Combating Russian, Chinese, and Iranian efforts to undermine American democracy has taken on a new significance in recent years, but obstacles stand in the way of crafting a coherent policy response to these malign influence efforts.
The latest problem: U.S. officials are having trouble setting up a congressionally mandated intelligence-community center to counter foreign-disinformation and political-interference efforts. Anders Corr, the publisher of the Journal of Political Risk, contextualizes the issue in a column at the Epoch Times:
In 2019, the U.S. Congress passed a law establishing a “Foreign Malign Influence Response Center” within the Office of the Director of National Intelligence (ODNI). The law requires the Director of National Intelligence (DNI) to appoint a director.
A long list of DNIs and Acting DNIs under both presidents Donald Trump and Joe Biden—including Joseph Maguire, Richard Grenell, John Ratcliffe, Lora Shiao, and the current DNI, Avril Haines—failed to comply, leaving the nation inexcusably vulnerable to foreign malign influence.
Two years and five noncompliant DNIs later, and one mainstream media outlet finally reported that the Center is non operational. Congress is reportedly dragging its feet on funding it, and ODNI bureaucratic infighting is leaving implementation of the law, including a requirement of annual reports from the Center on foreign malign influence, in the dust.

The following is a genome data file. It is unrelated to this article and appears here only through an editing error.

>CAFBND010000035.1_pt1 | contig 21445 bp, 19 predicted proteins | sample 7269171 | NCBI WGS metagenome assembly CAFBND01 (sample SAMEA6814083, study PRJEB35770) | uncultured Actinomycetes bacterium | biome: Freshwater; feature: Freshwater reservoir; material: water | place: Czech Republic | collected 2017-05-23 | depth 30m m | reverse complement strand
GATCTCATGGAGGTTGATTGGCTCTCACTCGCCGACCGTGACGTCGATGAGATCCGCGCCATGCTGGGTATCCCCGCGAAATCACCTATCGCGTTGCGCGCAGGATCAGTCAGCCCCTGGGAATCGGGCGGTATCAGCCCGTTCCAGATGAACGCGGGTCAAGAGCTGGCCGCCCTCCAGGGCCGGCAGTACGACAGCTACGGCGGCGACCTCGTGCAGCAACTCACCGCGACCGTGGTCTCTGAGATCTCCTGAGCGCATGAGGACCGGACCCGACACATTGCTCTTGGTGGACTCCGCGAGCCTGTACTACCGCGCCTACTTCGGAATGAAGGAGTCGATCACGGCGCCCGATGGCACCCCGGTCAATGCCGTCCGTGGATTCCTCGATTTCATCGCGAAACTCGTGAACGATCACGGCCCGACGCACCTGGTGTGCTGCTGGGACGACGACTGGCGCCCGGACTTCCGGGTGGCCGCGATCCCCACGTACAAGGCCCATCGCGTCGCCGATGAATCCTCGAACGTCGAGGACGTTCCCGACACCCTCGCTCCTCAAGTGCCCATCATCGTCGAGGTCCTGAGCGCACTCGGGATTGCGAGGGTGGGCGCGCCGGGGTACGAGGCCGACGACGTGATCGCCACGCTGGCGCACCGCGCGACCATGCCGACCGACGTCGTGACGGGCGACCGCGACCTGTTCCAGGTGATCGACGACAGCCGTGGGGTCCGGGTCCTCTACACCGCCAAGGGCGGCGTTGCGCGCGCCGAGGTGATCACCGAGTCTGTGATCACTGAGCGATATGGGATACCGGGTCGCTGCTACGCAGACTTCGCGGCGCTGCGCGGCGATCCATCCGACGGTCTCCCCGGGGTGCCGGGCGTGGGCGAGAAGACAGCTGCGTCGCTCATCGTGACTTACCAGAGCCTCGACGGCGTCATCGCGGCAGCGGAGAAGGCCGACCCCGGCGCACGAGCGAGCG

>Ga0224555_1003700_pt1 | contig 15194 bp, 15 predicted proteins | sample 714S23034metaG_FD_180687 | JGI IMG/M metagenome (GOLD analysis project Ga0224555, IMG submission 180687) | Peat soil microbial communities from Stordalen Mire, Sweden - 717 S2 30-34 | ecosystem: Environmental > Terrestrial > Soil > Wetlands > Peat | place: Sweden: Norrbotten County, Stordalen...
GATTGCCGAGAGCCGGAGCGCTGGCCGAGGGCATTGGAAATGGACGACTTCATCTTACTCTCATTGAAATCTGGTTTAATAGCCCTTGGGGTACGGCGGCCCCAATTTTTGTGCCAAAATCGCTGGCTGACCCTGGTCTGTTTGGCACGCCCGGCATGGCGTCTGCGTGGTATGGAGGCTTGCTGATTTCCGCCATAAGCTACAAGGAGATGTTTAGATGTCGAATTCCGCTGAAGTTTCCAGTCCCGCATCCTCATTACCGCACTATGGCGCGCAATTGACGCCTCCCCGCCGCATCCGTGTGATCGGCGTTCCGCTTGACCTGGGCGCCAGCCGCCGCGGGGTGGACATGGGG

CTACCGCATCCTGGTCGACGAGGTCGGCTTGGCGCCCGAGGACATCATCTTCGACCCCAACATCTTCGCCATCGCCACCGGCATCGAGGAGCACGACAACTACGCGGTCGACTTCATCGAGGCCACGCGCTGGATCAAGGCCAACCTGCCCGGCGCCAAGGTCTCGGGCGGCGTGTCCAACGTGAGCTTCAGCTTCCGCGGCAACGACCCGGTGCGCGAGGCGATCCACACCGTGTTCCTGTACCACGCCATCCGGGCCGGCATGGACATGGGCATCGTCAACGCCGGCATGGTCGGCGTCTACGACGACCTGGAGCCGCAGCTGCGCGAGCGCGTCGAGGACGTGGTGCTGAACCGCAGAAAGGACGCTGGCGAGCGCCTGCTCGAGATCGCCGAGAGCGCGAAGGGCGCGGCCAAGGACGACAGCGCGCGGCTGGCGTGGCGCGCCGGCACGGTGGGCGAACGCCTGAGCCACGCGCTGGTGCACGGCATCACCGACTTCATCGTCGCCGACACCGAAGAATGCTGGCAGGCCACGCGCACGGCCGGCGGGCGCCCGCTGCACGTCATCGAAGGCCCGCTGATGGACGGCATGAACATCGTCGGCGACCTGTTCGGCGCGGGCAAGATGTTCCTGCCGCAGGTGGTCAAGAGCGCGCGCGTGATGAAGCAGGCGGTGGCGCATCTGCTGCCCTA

Corr cites a recent Associated Press report that details the bureaucratic disagreements among intelligence officials and lawmakers that have delayed the center’s opening.
Meanwhile, U.S. diplomatic efforts to confront the Chinese Communist Party’s political interference around the world have also hit a roadblock of sorts. Although U.S. officials, including top Biden appointees, have spoken out against the Chinese Communist Party’s influence operations, a State Department spokesperson confirmed to me in November that Foggy Bottom is curtailing its use of the term “malign influence.”
State’s decision to curtail its use of the phrase malign influence came to the backdrop of progressive advocacy efforts that claimed the term leads to anti-Asian hate crimes. The spokesperson emphasized that State is focused on using precise language so as to make clear that “U.S. criticism is not directed toward PRC nationals, the global Chinese diaspora, or U.S. citizens of Chinese descent, as well as citizens of other countries who are of Chinese ethnicity or heritage.”
In his column, Corr cites my piece, making the important point that the Biden administration’s explanation about precision doesn’t really hold up: U.S. efforts to combat malign influence are clearly about countering the Chinese party-state, and speaking forthrightly about Beijing’s malfeasance does not put people of Chinese descent at risk.
Portraying the use of the phrase “malign influence” as so sweeping and unspecific as to cause hate crimes seems more a rhetorical trick by pro-engagement types on the losing side of the policy debate. Unfortunately, they say that they successfully lobbied the State Department to soft-pedal its concerns about the party’s activities around the world. They’re not wrong.
Neither the bureaucratic foot-dragging within ODNI nor State’s willingness to listen to progressive China doves bodes well for U.S. efforts to confront malign-influence campaigns.
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